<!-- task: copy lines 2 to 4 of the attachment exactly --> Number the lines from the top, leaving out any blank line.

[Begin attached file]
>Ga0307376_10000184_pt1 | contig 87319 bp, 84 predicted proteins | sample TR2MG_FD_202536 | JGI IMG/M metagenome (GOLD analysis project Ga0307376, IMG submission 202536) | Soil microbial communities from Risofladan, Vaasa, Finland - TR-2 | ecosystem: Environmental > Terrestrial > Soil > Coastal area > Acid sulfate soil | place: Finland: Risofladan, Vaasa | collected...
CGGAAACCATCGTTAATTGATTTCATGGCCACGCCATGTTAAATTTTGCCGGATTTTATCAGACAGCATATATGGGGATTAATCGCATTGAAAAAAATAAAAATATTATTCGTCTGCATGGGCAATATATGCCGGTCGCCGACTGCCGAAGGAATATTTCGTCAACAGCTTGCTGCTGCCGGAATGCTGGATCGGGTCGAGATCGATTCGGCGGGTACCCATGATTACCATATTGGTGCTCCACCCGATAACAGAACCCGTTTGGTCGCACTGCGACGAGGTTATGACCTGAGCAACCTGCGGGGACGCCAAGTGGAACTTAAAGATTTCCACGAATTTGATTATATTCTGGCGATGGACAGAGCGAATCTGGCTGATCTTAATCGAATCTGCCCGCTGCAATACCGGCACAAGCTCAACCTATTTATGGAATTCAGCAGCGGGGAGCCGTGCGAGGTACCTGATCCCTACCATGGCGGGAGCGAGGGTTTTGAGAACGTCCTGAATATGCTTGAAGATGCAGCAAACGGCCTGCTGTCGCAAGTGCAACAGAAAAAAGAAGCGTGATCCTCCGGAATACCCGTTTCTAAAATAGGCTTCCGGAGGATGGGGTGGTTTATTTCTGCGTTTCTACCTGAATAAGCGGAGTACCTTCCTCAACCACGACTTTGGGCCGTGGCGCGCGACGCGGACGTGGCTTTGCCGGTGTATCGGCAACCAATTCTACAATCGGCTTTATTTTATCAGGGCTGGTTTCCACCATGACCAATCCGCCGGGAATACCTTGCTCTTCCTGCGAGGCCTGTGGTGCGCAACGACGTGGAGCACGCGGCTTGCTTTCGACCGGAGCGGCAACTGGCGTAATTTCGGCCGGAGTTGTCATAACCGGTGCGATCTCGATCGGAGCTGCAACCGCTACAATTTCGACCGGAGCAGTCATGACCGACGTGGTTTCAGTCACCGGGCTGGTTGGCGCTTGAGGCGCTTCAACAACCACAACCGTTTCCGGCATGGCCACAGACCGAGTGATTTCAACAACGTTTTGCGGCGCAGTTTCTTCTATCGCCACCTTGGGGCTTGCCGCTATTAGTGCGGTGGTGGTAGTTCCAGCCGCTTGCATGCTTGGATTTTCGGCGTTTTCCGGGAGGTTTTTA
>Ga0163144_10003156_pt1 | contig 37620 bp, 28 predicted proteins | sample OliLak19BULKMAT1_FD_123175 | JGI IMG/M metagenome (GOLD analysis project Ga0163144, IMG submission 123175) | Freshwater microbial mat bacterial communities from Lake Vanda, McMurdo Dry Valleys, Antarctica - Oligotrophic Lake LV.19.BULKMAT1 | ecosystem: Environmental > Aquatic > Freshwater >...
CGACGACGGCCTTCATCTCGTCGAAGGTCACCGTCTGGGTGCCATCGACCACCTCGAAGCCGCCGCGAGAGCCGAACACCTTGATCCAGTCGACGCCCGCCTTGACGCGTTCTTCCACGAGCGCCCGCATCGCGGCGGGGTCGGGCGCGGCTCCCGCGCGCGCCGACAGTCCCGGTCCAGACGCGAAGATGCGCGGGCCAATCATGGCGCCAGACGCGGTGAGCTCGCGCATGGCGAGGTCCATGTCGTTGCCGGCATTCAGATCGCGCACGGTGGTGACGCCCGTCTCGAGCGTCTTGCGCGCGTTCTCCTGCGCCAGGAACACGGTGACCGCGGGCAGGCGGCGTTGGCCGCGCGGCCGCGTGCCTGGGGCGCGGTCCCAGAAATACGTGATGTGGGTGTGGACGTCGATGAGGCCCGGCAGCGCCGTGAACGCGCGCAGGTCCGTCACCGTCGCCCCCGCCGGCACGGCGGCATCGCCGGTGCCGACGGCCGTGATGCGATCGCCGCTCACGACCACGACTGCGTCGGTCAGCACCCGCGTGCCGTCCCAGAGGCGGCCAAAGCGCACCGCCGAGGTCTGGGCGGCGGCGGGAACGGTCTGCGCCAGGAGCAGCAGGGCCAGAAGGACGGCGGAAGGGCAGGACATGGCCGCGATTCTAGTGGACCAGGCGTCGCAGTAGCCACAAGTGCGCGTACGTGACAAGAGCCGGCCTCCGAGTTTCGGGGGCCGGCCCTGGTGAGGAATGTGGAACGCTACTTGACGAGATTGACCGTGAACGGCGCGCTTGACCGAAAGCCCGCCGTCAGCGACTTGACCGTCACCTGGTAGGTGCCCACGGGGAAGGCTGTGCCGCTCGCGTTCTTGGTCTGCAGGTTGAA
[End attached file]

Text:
CGGAAACCATCGTTAATTGATTTCATGGCCACGCCATGTTAAATTTTGCCGGATTTTATCAGACAGCATATATGGGGATTAATCGCATTGAAAAAAATAAAAATATTATTCGTCTGCATGGGCAATATATGCCGGTCGCCGACTGCCGAAGGAATATTTCGTCAACAGCTTGCTGCTGCCGGAATGCTGGATCGGGTCGAGATCGATTCGGCGGGTACCCATGATTACCATATTGGTGCTCCACCCGATAACAGAACCCGTTTGGTCGCACTGCGACGAGGTTATGACCTGAGCAACCTGCGGGGACGCCAAGTGGAACTTAAAGATTTCCACGAATTTGATTATATTCTGGCGATGGACAGAGCGAATCTGGCTGATCTTAATCGAATCTGCCCGCTGCAATACCGGCACAAGCTCAACCTATTTATGGAATTCAGCAGCGGGGAGCCGTGCGAGGTACCTGATCCCTACCATGGCGGGAGCGAGGGTTTTGAGAACGTCCTGAATATGCTTGAAGATGCAGCAAACGGCCTGCTGTCGCAAGTGCAACAGAAAAAAGAAGCGTGATCCTCCGGAATACCCGTTTCTAAAATAGGCTTCCGGAGGATGGGGTGGTTTATTTCTGCGTTTCTACCTGAATAAGCGGAGTACCTTCCTCAACCACGACTTTGGGCCGTGGCGCGCGACGCGGACGTGGCTTTGCCGGTGTATCGGCAACCAATTCTACAATCGGCTTTATTTTATCAGGGCTGGTTTCCACCATGACCAATCCGCCGGGAATACCTTGCTCTTCCTGCGAGGCCTGTGGTGCGCAACGACGTGGAGCACGCGGCTTGCTTTCGACCGGAGCGGCAACTGGCGTAATTTCGGCCGGAGTTGTCATAACCGGTGCGATCTCGATCGGAGCTGCAACCGCTACAATTTCGACCGGAGCAGTCATGACCGACGTGGTTTCAGTCACCGGGCTGGTTGGCGCTTGAGGCGCTTCAACAACCACAACCGTTTCCGGCATGGCCACAGACCGAGTGATTTCAACAACGTTTTGCGGCGCAGTTTCTTCTATCGCCACCTTGGGGCTTGCCGCTATTAGTGCGGTGGTGGTAGTTCCAGCCGCTTGCATGCTTGGATTTTCGGCGTTTTCCGGGAGGTTTTTA
>Ga0163144_10003156_pt1 | contig 37620 bp, 28 predicted proteins | sample OliLak19BULKMAT1_FD_123175 | JGI IMG/M metagenome (GOLD analysis project Ga0163144, IMG submission 123175) | Freshwater microbial mat bacterial communities from Lake Vanda, McMurdo Dry Valleys, Antarctica - Oligotrophic Lake LV.19.BULKMAT1 | ecosystem: Environmental > Aquatic > Freshwater >...
CGACGACGGCCTTCATCTCGTCGAAGGTCACCGTCTGGGTGCCATCGACCACCTCGAAGCCGCCGCGAGAGCCGAACACCTTGATCCAGTCGACGCCCGCCTTGACGCGTTCTTCCACGAGCGCCCGCATCGCGGCGGGGTCGGGCGCGGCTCCCGCGCGCGCCGACAGTCCCGGTCCAGACGCGAAGATGCGCGGGCCAATCATGGCGCCAGACGCGGTGAGCTCGCGCATGGCGAGGTCCATGTCGTTGCCGGCATTCAGATCGCGCACGGTGGTGACGCCCGTCTCGAGCGTCTTGCGCGCGTTCTCCTGCGCCAGGAACACGGTGACCGCGGGCAGGCGGCGTTGGCCGCGCGGCCGCGTGCCTGGGGCGCGGTCCCAGAAATACGTGATGTGGGTGTGGACGTCGATGAGGCCCGGCAGCGCCGTGAACGCGCGCAGGTCCGTCACCGTCGCCCCCGCCGGCACGGCGGCATCGCCGGTGCCGACGGCCGTGATGCGATCGCCGCTCACGACCACGACTGCGTCGGTCAGCACCCGCGTGCCGTCCCAGAGGCGGCCAAAGCGCACCGCCGAGGTCTGGGCGGCGGCGGGAACGGTCTGCGCCAGGAGCAGCAGGGCCAGAAGGACGGCGGAAGGGCAGGACATGGCCGCGATTCTAGTGGACCAGGCGTCGCAGTAGCCACAAGTGCGCGTACGTGACAAGAGCCGGCCTCCGAGTTTCGGGGGCCGGCCCTGGTGAGGAATGTGGAACGCTACTTGACGAGATTGACCGTGAACGGCGCGCTTGACCGAAAGCCCGCCGTCAGCGACTTGACCGTCACCTGGTAGGTGCCCACGGGGAAGGCTGTGCCGCTCGCGTTCTTGGTCTGCAGGTTGAA